Georgie was hardly at all complacent when he walked home afterwards, and thought how extremely good-natured he had been, for he could not but feel that this marvellous forbearance was a sort of mistletoe growth on him, quite foreign really to his nature. Never before had Lucia showed so shrewish and venomous a temper; he had not thought her capable of it. For the gracious queen, there was substituted a snarling fish-wife, but then as Georgie calmly pursued the pacific mission of comfort to which Olga had ordained him, how the fish-wife's wrinkles had been smoothed out, and the asps withered from her tongue. Had his imagination ever pictured Lucia saying such things to him, it would have supplied him with no sequel but a complete severance of relations between them. Instead of that he had consulted her and truckled to her: truckled: yes, he had truckled, and he was astonished at himself. Why had he truckled? And the beautiful mouth and kindly eyes of Olga supplied the answer. Certainly he must drop in at once, and tell her the result of the mission. Perhaps she would reward him by calling him a darling again. Really he deserved that she should say something nice to him.

It was a day of surprises for Georgie. He found Olga at home, and recounted, without loving any of the substance, the sarcasms of Lucia, and his own amazing tact and forbearance. He did not comment, he just narrated the facts in the vivid Riseholme manner, and waited for his reward.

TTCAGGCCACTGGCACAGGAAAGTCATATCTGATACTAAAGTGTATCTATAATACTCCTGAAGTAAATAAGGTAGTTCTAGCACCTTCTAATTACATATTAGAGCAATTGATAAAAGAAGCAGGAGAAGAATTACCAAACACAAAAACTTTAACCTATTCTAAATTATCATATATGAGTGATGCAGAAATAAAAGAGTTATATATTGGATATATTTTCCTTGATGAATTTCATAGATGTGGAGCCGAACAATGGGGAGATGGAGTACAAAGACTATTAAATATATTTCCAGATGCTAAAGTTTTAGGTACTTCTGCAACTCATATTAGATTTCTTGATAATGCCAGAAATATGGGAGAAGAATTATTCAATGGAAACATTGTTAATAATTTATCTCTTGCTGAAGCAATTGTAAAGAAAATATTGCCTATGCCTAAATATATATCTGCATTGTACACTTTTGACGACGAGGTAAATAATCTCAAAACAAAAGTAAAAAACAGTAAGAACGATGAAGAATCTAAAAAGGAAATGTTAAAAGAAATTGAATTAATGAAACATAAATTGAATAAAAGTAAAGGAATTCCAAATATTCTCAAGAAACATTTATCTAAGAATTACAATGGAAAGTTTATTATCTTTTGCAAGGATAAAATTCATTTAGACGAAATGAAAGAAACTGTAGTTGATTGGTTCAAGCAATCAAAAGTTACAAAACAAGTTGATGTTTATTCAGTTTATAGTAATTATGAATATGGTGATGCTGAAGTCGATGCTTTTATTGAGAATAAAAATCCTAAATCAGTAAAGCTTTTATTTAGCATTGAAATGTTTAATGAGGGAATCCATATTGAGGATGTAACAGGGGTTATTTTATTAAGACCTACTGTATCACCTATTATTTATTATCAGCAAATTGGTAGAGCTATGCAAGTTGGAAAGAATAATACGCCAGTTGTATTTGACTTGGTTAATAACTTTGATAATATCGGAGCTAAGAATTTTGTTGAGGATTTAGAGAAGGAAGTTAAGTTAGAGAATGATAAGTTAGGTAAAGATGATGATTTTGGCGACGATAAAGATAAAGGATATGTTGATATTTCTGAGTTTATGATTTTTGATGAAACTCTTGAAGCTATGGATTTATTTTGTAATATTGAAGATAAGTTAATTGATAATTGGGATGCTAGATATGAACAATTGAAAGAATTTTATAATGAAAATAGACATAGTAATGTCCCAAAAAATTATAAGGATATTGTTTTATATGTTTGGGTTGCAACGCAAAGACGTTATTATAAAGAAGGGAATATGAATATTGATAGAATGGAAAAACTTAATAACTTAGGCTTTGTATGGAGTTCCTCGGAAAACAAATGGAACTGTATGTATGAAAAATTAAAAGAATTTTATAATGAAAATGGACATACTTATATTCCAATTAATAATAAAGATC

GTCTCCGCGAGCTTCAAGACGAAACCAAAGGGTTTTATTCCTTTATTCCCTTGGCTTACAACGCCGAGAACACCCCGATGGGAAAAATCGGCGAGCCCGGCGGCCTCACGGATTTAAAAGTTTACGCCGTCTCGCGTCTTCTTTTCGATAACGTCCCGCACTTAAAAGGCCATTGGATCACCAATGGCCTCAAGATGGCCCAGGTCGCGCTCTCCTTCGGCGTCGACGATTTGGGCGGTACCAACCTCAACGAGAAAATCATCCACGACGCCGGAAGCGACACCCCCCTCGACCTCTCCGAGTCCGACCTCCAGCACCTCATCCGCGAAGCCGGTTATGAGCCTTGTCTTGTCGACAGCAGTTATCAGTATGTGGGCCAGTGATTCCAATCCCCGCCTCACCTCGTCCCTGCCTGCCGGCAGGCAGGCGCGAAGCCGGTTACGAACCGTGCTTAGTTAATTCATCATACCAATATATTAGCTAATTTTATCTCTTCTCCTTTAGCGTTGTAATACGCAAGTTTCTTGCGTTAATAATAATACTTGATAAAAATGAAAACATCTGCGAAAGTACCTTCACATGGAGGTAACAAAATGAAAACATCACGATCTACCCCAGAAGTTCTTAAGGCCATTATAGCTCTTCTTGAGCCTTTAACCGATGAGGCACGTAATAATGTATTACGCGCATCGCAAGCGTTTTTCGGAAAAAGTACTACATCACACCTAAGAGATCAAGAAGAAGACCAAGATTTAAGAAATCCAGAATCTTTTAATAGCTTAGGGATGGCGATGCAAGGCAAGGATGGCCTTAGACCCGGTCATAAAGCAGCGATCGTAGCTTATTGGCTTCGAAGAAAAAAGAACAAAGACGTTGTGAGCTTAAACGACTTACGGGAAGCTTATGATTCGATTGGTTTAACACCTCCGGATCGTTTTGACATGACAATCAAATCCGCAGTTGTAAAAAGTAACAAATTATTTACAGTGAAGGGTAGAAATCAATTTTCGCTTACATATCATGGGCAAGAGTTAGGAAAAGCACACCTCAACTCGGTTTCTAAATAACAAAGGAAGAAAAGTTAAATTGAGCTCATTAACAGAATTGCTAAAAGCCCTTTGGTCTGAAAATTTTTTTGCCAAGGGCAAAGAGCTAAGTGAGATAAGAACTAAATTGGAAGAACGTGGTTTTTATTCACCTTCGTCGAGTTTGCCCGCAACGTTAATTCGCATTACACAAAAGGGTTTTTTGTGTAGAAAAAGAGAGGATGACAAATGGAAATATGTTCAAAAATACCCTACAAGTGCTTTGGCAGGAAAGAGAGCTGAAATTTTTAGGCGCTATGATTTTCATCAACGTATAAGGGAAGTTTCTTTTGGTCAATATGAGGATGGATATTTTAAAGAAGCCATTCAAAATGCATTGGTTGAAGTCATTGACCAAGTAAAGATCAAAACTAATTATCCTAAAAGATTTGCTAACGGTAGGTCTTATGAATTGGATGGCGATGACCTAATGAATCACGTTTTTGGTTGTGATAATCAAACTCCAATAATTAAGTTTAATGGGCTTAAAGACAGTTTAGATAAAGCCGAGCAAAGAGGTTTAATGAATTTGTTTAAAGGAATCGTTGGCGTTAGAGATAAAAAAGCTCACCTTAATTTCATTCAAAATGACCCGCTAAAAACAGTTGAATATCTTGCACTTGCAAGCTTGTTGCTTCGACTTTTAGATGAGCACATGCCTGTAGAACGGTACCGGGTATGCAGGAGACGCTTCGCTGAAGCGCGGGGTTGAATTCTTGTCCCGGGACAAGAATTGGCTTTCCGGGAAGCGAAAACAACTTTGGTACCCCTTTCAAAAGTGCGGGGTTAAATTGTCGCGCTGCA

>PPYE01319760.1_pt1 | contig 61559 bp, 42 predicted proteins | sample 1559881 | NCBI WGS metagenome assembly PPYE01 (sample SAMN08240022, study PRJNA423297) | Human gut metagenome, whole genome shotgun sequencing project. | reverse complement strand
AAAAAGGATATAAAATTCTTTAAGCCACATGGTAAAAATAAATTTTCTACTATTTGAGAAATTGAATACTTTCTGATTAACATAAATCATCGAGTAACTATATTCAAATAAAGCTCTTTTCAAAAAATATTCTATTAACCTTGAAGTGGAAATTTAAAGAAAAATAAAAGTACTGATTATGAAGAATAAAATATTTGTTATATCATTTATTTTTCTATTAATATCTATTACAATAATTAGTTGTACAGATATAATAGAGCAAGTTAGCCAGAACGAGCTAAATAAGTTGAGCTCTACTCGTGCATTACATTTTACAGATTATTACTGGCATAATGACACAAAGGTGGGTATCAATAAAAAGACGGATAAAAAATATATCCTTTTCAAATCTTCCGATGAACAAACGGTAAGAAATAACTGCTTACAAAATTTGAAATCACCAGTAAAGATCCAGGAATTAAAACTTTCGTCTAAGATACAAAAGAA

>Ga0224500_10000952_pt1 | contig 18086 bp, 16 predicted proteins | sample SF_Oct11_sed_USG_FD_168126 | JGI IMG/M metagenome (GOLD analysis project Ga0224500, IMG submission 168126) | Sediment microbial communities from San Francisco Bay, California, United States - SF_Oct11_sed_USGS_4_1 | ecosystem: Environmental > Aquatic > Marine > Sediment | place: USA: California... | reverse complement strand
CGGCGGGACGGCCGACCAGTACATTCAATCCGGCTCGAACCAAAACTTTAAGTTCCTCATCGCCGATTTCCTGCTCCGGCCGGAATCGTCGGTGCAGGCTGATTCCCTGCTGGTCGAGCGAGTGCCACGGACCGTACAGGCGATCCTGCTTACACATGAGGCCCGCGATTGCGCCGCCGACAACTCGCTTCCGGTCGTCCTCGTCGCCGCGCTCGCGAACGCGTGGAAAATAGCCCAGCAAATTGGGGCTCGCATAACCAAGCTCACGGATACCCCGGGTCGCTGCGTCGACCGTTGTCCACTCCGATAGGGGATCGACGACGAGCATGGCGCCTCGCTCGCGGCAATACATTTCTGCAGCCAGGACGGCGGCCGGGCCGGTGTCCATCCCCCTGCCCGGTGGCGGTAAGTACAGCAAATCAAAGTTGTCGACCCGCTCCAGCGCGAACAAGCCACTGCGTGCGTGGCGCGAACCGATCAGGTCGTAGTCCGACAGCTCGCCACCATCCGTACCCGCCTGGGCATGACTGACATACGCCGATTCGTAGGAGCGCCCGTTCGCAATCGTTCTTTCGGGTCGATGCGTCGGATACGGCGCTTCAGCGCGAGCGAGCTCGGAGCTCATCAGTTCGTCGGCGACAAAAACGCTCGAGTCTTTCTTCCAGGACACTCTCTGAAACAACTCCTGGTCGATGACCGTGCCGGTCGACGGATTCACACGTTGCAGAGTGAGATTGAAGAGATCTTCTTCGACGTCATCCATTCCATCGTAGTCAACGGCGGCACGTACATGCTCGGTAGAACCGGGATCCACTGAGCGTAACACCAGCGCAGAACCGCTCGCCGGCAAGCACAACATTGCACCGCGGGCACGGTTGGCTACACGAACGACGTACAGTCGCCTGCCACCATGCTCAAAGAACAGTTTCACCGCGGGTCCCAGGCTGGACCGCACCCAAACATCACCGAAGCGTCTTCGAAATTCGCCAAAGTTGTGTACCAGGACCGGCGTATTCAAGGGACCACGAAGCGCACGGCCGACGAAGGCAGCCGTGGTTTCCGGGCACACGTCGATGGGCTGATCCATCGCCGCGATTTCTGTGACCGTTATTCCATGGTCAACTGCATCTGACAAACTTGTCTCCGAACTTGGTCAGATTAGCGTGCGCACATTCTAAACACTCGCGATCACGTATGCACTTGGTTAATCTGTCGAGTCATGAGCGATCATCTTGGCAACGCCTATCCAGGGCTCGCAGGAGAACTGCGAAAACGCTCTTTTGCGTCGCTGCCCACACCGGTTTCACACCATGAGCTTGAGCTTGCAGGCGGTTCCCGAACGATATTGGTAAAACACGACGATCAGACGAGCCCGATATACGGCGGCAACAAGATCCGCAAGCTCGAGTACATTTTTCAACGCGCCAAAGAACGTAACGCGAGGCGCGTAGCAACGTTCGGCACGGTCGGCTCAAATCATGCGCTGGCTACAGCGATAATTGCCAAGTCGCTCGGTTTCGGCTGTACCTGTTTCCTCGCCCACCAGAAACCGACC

Olga looked at him a moment in silence: then she deliberately wiped her eyes.

"Oh, poor Mrs Lucas" she said. "She must have been miserable to have behaved like that! I am so sorry. Now what else can you do, Georgie, to make her feel better?"

"I think I've done everything that could have been required of me," said Georgie. "It was all I could do to keep my temper at all. I will give my party at Christmas, because I promised you I would."

"Oh, but it's ten days to Christmas yet," said Olga. "Can't you paint her portrait, and give it her for a present. Oh, I think you could, playing the Moonlight-Sonata."

Georgie felt terribly inclined to be offended and tell Olga that she was tired of him: or to be dignified and say he was unusually busy. Never had he shown such forbearance towards downright rudeness as he had shown to Lucia, and though he had shown that for Olga's sake, she seemed to be without a single spark of gratitude, but continued to urge her request.

"Do paint a little picture of her," she repeated. "She would love it, and make it young and interesting. Think over it, anyhow: perhaps you'll think of something better than that. And now won't you go and secure all your guests for Christmas at once?"

Georgie turned to leave the room, but just as he got to the door she spoke again:

"I think you're a brick," she said.

Somehow this undemonstrative expression of approval began to glow in Georgie's heart as he walked home. Apparently she took it for granted that he was going to behave with all the perfect tact and good-temper that he had shown. It did not surprise her in the least, she had almost forgotten to indicate that she had noticed it at all. And that, as he thought about it, seemed a far deeper compliment than if she had told him how wonderful he was. She took it for granted, no more nor less, that he would be kind and pleasant, whatever Lucia said. He had not fallen short of her standard….